The Magazine

Skin Deep

Age and beauty, the Hollywood way.

Feb 19, 2007, Vol. 12, No. 22 • By CHARLOTTE ALLEN
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Yes, it is refreshing to note that many of the prosperous ladies of middle years who attend Ephron's readings and then stand in line to have I Feel Bad About My Neck autographed will be unpleasantly surprised to discover that Lusty Menopause Lit it is not. Nora Ephron is the anti-Gail Sheehy: "If you're lucky enough to be in a sexual relationship, you're not going to have the sex you once had," she warns.

This is not to say that I Feel Bad About My Neck is a book one ought to rush out and buy. For one thing, it's a chisel, pricewise--160 rather small pages of rather large print for $19.95. That works out to around 15 cents a page, and most of those pages have already appeared elsewhere, at better value: in O, Vogue, Harper's Bazaar, the New York Times op-ed page. If you subscribe to the New Yorker you will have already read--and wondered why you read--"Serial Monogamy: A Memoir," an account not, as you might hope, of Ephron's three marriages--including the second and juiciest one, to the flamboyantly adulterous Watergate reporter Carl Bernstein--but of her culinary thralldom to several chefs whose names were apparently household words in Manhattan back in the 1960s and '70s when Ephron was young, but are blanks today.

This "Lee Bailey" at whose trendy behest Ephron threw out all her dinner plates and napkins so as to buy beige tableware identical to his at Henri Bendel--who was he? The New Yorker also originally ran "Moving On," in which Ephron complains lugubriously about the day her five-bedroom, two-fireplace Upper West Side apartment became rent-decontrolled and she learned that the $2,500-a-month rent she had been paying would increase substantially. Imagine such a hardship for a multimillionaire screenwriter!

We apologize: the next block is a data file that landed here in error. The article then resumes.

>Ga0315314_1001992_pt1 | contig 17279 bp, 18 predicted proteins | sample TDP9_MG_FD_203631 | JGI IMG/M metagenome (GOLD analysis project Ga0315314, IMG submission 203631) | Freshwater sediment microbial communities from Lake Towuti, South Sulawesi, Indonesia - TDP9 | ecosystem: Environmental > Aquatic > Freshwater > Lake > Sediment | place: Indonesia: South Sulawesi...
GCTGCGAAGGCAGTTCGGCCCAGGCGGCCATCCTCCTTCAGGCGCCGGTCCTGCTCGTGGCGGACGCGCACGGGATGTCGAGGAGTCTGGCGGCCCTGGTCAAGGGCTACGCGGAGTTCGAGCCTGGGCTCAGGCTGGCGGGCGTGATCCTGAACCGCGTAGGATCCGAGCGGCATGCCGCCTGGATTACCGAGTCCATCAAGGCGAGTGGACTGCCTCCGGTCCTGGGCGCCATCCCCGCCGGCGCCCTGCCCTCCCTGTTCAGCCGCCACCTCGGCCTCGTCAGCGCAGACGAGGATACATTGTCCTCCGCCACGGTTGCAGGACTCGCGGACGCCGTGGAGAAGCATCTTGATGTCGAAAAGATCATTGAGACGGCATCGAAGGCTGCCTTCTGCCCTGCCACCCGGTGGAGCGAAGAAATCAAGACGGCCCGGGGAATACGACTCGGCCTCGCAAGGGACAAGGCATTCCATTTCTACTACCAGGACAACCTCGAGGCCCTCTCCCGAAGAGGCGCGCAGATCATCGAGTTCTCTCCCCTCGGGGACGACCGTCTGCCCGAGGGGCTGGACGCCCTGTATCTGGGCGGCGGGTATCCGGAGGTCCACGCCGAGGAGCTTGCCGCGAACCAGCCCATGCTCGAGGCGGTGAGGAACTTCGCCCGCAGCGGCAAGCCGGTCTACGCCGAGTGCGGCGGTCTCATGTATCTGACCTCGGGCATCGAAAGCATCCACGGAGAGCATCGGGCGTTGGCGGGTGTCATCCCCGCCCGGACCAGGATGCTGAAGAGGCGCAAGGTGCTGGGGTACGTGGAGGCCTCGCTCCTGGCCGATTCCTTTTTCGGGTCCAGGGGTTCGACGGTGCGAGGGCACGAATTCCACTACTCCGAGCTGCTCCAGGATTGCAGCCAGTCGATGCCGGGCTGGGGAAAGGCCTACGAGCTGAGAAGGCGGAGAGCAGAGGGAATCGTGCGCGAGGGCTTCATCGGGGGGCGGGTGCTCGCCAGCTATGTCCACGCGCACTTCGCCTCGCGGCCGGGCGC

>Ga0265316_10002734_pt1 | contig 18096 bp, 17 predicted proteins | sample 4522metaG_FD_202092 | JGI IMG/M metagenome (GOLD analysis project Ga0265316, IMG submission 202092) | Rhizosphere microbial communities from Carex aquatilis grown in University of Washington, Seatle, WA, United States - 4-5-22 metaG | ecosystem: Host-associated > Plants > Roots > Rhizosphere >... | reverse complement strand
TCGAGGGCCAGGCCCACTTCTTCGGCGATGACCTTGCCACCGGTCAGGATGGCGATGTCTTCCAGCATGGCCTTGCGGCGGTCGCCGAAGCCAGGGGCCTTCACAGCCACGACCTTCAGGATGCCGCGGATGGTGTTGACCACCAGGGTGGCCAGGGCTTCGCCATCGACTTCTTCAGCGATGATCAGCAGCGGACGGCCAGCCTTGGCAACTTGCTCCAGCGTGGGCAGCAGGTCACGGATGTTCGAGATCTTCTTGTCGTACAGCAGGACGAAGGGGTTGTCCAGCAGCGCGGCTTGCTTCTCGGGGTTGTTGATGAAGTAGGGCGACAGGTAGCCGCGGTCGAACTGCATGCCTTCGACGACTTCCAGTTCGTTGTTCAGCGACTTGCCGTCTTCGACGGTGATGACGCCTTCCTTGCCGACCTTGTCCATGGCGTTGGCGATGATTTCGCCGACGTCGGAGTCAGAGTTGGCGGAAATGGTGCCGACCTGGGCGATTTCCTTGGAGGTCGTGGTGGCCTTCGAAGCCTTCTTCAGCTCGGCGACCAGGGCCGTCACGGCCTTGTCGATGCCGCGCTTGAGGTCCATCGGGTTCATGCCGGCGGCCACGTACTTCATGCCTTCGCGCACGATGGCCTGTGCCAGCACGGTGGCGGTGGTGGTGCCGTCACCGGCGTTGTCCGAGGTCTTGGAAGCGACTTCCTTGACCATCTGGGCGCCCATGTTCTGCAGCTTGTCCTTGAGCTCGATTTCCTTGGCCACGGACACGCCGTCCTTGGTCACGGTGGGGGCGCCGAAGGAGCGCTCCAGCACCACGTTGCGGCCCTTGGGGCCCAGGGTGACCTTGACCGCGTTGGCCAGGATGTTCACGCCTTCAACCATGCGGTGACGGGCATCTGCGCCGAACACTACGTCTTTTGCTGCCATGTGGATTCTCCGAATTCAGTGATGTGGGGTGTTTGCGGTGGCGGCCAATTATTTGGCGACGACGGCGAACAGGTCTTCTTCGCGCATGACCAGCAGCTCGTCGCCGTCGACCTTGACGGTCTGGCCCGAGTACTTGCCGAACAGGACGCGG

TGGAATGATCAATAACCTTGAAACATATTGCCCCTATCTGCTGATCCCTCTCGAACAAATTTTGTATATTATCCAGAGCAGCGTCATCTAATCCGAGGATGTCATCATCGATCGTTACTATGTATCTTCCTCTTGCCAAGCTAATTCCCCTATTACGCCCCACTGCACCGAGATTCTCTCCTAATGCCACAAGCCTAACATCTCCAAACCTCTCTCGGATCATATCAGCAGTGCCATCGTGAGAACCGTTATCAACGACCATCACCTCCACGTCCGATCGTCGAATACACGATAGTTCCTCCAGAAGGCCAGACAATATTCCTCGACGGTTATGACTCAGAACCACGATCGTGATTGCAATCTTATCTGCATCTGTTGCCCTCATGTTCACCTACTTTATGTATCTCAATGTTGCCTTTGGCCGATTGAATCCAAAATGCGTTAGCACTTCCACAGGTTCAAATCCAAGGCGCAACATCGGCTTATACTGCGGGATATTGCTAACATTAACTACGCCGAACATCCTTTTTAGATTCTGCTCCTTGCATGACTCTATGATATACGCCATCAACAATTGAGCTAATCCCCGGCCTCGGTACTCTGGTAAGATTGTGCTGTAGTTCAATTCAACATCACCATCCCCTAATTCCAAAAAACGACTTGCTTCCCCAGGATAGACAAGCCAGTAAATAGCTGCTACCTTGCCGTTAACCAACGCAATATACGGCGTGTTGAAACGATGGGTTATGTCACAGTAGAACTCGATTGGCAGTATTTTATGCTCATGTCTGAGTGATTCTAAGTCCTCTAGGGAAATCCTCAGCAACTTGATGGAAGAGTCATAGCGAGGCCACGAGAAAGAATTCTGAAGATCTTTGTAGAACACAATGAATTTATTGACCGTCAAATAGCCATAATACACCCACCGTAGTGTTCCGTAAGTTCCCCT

I myself have always found that a very little of Nora Ephron's endlessly wisecracking, name-dropping, and self-obsessed prose can go a very long way. The characters in When Harry Met Sally and Sleepless in Seattle struck me as not so much human beings as meat puppets for Ephron one-liners who were predestined by the films' creaky plots to fall into each others' arms. I couldn't get past the first 10 brittle pages of Heartburn, Ephron's bestselling roman à clef about the marriage to Bernstein. As for her Upper West Side politics, the less said the better; suffice it to say that George W. Bush is responsible for dead people, and Bill Clinton fooled around with Monica Lewinsky--but darn, he's so cute.

Still, I Feel Bad About My Neck packs a punch. Underneath the jokes, it is a dark, merciless book. It holds a mirror to a culture in which there is absolutely nothing beyond the self, and the expensive things that the self might acquire and the ineluctable fact that, for all those things, the self is helpless against old age and death. Dignified old age? The decay of one's looks is the least of it: "Even if you have all your marbles, you're constantly reaching for the name of the person you met the day before yesterday," she writes. "Even if you're in great shape, you can't chop an onion the way you used to and you can't ride a bicycle several miles without becoming a candidate for traction. If you work, you're surrounded by young people who are plugged into the marketplace, the demographic, the zeitgeist; they want your job and someday soon they're going to get it."

It's the converse of the Cosmo Girl ethos, where the body, slaved over and pampered, can be used; here, the body, slaved over and pampered, works against you, over and over, and in ever more sickening and frightening ways.

"I am dancing around the D word," Ephron writes. Relentlessly, too.

In a matter-of-fact paragraph, she describes how, when her mother was dying of cirrhosis, her father decided it was time for her to go, and fed her a bunch of sleeping pills. Then he asked his daughter to flush the rest of them down the toilet. That was all there was. In the literature of the Middle Ages (François Villon's Testament comes to mind), the hideous old woman who had once been young and beautiful was a stock figure, but she served a moral purpose, to remind one of the futility of living only for pleasure.

In I Feel Bad About My Neck the hideous old woman is there--or would be, Ephron surmises, without the frantic, costly regime of "maintenance"--as is the futility and the living only for pleasure. The moral purpose, however, is entirely absent. This book is a memento mori, and the thing to be remembered is nothingness once the body goes.

Charlotte Allen is the author, most recently, of The Human Christ.